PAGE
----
Dennis Ross, counselor at the Washington Institute, served as a special assistant to President Obama and a senior director on the National Security Council staff from July 2009 to December 2011.
Posted on 01 January 2012 by Tea Server
Many things could be said about the past year, but at the very least it could not be considered boring. Within two weeks of the new year, protests over government corruption in Tunisia ousted its long standing dictator, Zine al-Abidine Ben Ali. That event, which took many observers by surprise, triggered a wave of protests throughout the region. As the year went on, protests in Egypt overthrew Hosni Mubarak and brought on a NATO intervention in Libya while the Yemeni, Syrian and Bahraini governments responded to discontent in their countries with increasing violence and Morocco introduced a new constitution. Of course such protests were not limited to North Africa and the Middle East; as early as January similar protests against corruption and authoritarianism were seen in Gabon before spreading to Mauritania, Djibouti, Uganda, Malawi, Swaziland and Senegal. Further north, protest movements emerged in Spain and Greece against government austerity measures and high unemployment, while Israelis took to the streets over the summer in record numbers in the name of social justice and protests grew in Saudi Arabia and Kuwait. By the end of the year, the Occupy movement broke out in the US and Canada against the large involvement of money in politics and the lack of economic opportunity for the average citizen while large student protests over educational reform broke out in Colombia and Chile. And finally, in December protests against government corruption reached all the way to the doors of the Kremlin in Russia. So numerous and active has the protest calendar been over the past 12 months, it is quite possible to narrate the entire year only in major protest movements and events.
Of course, other events happened in the field of human rights. The drama of last year’s contested presidential elections in Cote d’Ivoire continued into 2011 with open fighting between parties loyal to each of the candidates. Just two weeks after the UN Security Council approved a no-fly zone over Libya, it also adopted Resolution 1975 which allowed the French-supported peacekeeping mission there to use all necessary measures to protect civilian life. Two weeks later, incumbent president and 2010 election loser Laurent Gbagbo was arrested by UN forces in his home, ending the standoff. In late November, Gbagbo was transferred to the International Criminal Court in The Hague following an arrest warrant for crimes against humanity. His transfer means that it is likely he will be the first former head of state to stand trial at the ICC.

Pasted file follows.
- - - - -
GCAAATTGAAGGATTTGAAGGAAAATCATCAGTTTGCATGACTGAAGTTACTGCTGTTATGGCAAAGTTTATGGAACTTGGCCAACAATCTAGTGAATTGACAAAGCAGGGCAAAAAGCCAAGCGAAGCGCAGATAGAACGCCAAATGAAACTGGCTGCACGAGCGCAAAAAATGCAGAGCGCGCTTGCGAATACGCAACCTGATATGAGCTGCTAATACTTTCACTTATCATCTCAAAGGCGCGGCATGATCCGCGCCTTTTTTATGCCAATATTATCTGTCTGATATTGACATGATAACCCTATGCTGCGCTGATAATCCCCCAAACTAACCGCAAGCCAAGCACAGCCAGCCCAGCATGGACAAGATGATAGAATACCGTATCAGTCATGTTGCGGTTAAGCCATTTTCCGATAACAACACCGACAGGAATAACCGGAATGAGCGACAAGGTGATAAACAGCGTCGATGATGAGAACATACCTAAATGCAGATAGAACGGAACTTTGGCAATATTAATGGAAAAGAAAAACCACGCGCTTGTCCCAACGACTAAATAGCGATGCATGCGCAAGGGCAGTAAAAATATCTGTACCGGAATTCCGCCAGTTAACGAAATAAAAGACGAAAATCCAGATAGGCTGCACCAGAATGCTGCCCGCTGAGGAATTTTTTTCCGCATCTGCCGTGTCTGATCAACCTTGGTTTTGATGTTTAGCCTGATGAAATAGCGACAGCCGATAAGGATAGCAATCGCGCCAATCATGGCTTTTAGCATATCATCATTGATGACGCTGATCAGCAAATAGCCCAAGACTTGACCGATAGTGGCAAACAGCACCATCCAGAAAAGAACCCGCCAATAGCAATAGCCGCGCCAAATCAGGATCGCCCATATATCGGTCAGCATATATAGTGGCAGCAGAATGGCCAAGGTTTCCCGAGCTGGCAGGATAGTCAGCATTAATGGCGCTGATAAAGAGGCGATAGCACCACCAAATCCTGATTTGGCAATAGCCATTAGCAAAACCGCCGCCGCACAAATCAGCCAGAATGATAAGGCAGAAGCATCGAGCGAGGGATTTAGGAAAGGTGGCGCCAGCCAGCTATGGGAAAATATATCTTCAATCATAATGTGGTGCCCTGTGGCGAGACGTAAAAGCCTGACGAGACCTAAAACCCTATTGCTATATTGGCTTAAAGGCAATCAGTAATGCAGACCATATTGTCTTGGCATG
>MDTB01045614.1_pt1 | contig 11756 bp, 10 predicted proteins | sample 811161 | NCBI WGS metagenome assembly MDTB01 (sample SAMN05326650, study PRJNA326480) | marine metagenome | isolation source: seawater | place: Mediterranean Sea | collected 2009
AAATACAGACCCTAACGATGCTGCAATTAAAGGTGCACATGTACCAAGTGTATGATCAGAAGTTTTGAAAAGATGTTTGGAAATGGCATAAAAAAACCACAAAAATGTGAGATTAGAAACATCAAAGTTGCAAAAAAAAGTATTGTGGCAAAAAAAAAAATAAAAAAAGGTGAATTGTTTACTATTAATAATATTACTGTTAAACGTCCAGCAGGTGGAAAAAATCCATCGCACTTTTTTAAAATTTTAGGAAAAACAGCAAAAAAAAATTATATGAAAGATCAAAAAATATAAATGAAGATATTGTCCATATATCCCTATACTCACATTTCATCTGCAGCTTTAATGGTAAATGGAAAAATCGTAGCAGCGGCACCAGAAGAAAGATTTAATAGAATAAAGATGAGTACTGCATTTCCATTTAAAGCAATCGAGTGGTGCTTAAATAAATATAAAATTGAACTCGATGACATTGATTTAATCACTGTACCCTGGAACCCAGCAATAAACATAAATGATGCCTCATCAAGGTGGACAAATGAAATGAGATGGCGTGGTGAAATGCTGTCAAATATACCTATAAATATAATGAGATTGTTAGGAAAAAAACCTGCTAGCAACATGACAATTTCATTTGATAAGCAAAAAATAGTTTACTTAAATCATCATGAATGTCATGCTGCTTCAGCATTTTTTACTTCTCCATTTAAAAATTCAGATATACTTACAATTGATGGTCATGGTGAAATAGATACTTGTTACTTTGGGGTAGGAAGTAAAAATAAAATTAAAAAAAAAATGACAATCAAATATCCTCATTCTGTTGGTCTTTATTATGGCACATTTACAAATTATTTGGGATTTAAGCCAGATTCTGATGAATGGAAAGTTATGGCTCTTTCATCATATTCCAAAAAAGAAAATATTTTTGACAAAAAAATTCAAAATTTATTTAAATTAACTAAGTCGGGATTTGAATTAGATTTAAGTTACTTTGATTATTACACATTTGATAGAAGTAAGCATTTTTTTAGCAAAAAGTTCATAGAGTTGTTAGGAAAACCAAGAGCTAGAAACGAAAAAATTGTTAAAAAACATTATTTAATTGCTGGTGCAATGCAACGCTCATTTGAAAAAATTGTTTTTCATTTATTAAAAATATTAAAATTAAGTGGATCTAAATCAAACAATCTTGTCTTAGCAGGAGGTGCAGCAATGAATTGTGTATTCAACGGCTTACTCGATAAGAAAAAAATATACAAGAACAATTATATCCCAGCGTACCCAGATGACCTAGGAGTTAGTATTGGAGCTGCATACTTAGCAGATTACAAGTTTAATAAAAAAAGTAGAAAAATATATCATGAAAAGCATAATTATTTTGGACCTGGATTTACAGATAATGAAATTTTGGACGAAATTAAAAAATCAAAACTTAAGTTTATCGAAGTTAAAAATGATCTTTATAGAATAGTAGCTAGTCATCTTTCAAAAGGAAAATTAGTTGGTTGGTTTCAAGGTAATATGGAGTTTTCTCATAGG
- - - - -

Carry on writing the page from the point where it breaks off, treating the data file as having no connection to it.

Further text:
Both the UN intervention in Cote d’Ivoire and the NATO intervention in Libya gave the Responsibility to Protect (R2P) doctrine a boost. While some debate whether NATO overstepped its UN authorization in its campaign, possibly hurting the effectiveness of the doctrine, these two events illustrated that even the international community can learn from its past mistakes when facing imminent civilian carnage, even if the application of the policy is uneven.
Elsewhere in Africa, the Republic of South Sudan officially became independent in July after a referendum in January that saw over 98% of the population vote for independence. Yet as South Sudan celebrated a new chapter of their own history and the end of a six-year long peace process, the UN declared a famine in parts of Somalia following an ongoing drought throughout the entire region and new violence broke out along the just created border between Sudan and South Sudan.
Of course, disasters – both manmade and natural – were not limited to the Global South. In July, Anders Behring Breivik set off a car bomb in Oslo and attacked a summer camp on the Norwegian island of Utøya, killing 87 people and shocking the normally calm Nordic country. In August, a small protest against police brutality spun out of control and set off four days of rioting across the United Kingdom.
Looking at this brief summary of the past year, it is easy to understand why the UN High Commissioner of Human Rights, Navi Pillay, declared 2011 as the year where “human rights went viral.” However not all of year’s events treated human rights kindly. The execution of Muamar Gaddafi at the hands of rebel forces in Libya, and the cheers that came from some corners at the online footage of his abuse at the hands of his captors, reminded us that even monsters deserve compassion and we all have it in us to deny others basic dignity. In the US, the execution of Troy Davis brought the death penalty back into the spotlight, but even a sustained media campaign on the apparent shortcomings of the case against him could not save his life. The year was also not a good one for journalists, as the Committee to Protect Journalist announced that 45 journalists were killed in 2011, with Pakistan being the most dangerous country for journalists this year. And while some claimed 2011 to be the year of social media, that also came with tragic consequences as citizen journalists and online activists found themselves in the crosshairs of various groups, from drug cartels in Mexico to government forces in North Africa and the Middle East.